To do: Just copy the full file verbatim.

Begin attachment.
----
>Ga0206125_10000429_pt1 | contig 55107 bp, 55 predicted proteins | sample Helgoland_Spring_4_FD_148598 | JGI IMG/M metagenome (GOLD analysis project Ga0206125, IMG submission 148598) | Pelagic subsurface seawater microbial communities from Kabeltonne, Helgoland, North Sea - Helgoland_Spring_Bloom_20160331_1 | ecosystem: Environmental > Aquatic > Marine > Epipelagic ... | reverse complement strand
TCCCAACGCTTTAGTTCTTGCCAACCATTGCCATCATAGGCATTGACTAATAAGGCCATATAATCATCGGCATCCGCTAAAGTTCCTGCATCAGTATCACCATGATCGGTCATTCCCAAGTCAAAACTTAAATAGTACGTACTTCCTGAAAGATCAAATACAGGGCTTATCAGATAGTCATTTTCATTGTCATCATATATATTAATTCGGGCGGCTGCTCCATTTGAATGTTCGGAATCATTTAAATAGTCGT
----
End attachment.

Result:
>Ga0206125_10000429_pt1 | contig 55107 bp, 55 predicted proteins | sample Helgoland_Spring_4_FD_148598 | JGI IMG/M metagenome (GOLD analysis project Ga0206125, IMG submission 148598) | Pelagic subsurface seawater microbial communities from Kabeltonne, Helgoland, North Sea - Helgoland_Spring_Bloom_20160331_1 | ecosystem: Environmental > Aquatic > Marine > Epipelagic ... | reverse complement strand
TCCCAACGCTTTAGTTCTTGCCAACCATTGCCATCATAGGCATTGACTAATAAGGCCATATAATCATCGGCATCCGCTAAAGTTCCTGCATCAGTATCACCATGATCGGTCATTCCCAAGTCAAAACTTAAATAGTACGTACTTCCTGAAAGATCAAATACAGGGCTTATCAGATAGTCATTTTCATTGTCATCATATATATTAATTCGGGCGGCTGCTCCATTTGAATGTTCGGAATCATTTAAATAGTCGT